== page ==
President Barack Obama and Mitt Romney will head to the stage for their first debate Wednesday night tied among likely voters, according to the latest United Technologies/National Journal Congressional Connection poll.
However, voters remain hesitant to hand off full control of the federal government to either political party.
The new survey emphasizes how close the presidential race has been so far, although most other recent polls have Obama with a narrow lead.
President Obama and Romney each garnered 47 percent support in the survey, conducted Sept. 27-30. It has a margin of error of plus or minus 3.7 percentage points.
The former Massachusetts governor held a lead among Independents, 49 percent to 41 percent. He also lead among wealthier voters with an income of $75,000 or more (57 percent to 37 percent), and had an edge over Obama among white voters (55 percent to 38 percent) and men (50 percent to 42 percent).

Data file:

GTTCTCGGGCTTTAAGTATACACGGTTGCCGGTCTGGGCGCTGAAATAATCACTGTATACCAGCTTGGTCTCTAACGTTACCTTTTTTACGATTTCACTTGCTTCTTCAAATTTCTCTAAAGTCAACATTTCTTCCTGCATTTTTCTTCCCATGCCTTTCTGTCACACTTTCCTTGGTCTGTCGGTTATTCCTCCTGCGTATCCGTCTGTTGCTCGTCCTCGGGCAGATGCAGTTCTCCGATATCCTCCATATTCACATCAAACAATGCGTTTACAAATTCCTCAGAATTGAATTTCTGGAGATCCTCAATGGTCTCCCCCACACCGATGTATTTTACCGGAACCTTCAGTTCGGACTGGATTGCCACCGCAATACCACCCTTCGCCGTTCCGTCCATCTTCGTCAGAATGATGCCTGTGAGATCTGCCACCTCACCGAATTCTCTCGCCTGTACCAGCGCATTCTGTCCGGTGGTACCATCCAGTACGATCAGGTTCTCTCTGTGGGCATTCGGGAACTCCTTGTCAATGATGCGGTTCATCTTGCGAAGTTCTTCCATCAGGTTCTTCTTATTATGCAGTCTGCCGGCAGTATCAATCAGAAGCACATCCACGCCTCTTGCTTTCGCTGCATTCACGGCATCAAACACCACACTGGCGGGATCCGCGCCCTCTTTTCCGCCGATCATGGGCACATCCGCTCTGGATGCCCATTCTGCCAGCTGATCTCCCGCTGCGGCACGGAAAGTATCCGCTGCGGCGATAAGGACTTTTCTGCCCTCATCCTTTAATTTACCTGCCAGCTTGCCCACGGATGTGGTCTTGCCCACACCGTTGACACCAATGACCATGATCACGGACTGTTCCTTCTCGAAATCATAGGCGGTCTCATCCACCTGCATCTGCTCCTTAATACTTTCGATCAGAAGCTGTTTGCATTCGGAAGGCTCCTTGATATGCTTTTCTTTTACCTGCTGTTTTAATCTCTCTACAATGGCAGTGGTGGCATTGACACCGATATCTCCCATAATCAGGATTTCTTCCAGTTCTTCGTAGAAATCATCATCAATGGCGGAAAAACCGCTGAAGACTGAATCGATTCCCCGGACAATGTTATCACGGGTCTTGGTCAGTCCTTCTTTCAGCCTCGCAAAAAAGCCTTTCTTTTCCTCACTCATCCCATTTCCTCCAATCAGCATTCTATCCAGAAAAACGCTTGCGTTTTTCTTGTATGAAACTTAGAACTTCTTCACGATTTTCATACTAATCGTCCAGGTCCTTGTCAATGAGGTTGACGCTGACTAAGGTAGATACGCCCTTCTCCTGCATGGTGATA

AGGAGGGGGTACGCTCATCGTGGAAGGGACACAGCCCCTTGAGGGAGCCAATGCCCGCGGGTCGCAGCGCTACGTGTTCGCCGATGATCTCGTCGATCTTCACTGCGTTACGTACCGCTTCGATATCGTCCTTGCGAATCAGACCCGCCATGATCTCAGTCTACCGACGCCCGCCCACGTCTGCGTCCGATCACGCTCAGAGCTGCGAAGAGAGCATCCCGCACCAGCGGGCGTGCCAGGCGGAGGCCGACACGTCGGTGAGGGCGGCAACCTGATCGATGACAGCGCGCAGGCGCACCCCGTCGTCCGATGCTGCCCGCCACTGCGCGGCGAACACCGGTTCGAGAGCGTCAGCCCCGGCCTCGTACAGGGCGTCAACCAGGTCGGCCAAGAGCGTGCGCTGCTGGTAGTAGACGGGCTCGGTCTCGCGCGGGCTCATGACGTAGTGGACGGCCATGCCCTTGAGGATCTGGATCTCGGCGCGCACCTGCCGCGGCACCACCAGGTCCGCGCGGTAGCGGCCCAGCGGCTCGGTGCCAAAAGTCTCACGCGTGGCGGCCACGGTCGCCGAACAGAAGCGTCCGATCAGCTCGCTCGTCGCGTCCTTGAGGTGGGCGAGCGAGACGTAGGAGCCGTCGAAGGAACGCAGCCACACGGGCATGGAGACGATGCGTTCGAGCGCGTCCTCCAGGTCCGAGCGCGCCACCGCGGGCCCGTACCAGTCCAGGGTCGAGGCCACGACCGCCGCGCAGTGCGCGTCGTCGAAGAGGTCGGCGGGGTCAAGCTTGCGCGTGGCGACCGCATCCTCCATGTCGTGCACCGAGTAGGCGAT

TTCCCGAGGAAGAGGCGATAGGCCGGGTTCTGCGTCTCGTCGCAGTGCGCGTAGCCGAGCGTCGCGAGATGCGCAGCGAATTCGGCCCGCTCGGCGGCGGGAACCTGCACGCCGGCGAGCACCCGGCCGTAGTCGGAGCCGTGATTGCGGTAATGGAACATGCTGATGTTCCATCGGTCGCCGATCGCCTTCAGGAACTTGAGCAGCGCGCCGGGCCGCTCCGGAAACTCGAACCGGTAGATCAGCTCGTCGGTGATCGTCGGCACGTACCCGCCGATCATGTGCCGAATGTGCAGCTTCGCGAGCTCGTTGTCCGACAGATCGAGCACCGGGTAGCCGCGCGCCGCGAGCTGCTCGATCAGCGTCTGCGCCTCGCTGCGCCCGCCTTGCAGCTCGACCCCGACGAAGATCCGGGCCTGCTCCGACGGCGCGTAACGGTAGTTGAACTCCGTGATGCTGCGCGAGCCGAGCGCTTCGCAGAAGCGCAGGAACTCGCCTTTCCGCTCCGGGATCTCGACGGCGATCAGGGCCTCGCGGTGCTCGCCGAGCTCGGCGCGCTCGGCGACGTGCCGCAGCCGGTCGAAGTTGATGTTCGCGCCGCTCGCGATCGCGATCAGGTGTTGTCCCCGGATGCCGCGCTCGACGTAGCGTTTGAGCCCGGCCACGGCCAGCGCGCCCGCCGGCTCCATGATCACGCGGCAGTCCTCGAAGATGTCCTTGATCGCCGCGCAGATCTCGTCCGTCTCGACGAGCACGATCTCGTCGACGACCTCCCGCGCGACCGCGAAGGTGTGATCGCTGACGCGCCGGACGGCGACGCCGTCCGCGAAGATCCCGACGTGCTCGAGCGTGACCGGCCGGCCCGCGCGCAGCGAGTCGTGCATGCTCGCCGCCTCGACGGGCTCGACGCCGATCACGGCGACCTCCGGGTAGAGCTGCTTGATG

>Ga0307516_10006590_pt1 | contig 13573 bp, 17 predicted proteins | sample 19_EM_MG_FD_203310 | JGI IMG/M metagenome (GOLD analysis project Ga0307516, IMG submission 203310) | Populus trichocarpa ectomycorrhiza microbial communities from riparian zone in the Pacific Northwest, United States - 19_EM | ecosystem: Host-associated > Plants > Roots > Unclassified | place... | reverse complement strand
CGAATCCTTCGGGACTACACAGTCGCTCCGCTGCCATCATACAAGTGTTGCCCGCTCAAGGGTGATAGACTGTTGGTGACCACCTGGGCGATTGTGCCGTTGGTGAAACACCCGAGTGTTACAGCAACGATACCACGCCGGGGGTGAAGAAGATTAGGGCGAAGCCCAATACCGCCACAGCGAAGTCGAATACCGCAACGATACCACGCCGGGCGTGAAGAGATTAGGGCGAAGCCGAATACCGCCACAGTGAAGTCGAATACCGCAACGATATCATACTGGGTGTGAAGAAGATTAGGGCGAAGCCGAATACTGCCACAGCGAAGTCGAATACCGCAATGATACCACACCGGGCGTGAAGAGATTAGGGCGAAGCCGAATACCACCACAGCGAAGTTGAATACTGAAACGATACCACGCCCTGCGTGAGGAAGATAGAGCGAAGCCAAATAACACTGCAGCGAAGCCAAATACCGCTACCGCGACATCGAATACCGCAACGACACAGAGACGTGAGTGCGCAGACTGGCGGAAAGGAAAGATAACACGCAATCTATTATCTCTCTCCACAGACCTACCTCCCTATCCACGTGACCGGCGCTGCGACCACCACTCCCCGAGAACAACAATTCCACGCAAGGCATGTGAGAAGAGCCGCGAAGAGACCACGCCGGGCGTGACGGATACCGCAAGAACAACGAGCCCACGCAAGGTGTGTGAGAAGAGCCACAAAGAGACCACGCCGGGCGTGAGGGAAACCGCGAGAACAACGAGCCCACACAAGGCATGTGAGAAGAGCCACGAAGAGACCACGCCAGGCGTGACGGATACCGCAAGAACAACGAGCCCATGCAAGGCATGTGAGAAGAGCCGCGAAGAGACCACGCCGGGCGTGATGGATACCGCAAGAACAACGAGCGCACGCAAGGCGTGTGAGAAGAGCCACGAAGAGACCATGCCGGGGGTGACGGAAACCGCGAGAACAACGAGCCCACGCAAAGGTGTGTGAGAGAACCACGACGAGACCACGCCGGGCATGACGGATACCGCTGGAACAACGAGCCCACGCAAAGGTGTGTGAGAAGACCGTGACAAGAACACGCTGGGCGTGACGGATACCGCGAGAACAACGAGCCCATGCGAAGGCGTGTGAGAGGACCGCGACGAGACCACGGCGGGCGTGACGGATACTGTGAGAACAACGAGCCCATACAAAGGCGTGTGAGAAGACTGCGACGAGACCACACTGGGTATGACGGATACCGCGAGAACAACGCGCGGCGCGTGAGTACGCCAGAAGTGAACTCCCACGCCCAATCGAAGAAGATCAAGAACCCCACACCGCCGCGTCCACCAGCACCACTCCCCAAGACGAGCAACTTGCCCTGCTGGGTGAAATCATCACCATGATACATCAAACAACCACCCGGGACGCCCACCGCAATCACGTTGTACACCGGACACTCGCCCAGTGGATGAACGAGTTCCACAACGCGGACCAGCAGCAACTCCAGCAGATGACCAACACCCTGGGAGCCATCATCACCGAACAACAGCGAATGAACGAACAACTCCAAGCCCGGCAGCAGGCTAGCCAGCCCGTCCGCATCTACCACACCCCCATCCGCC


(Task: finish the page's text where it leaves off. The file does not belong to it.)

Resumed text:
President Obama had slightly more favor among women (51 percent to 44 percent) and an even great lead among those making $30,000 or less a year (61 percent to 33 percent).
The category with the biggest gap, however, was among black voters: 98 percent of those who identified themselves as black said they'd vote for Obama, while none said they'd pick Romney. Other polls have had similar gaps.
Over 90 percent of Republicans and Democrats said they would vote for the candidate in their party.
The survey also showed the public's general uneasiness with both the Democratic and Republican parties. The majority of voters (55 percent) said that if Obama is reelected, they'd rather have Republicans keep at least one chamber of Congress. And more than six in 10 voters said that if Romney wins, they hope Democrats could keep at least one chamber, according to the National Journal.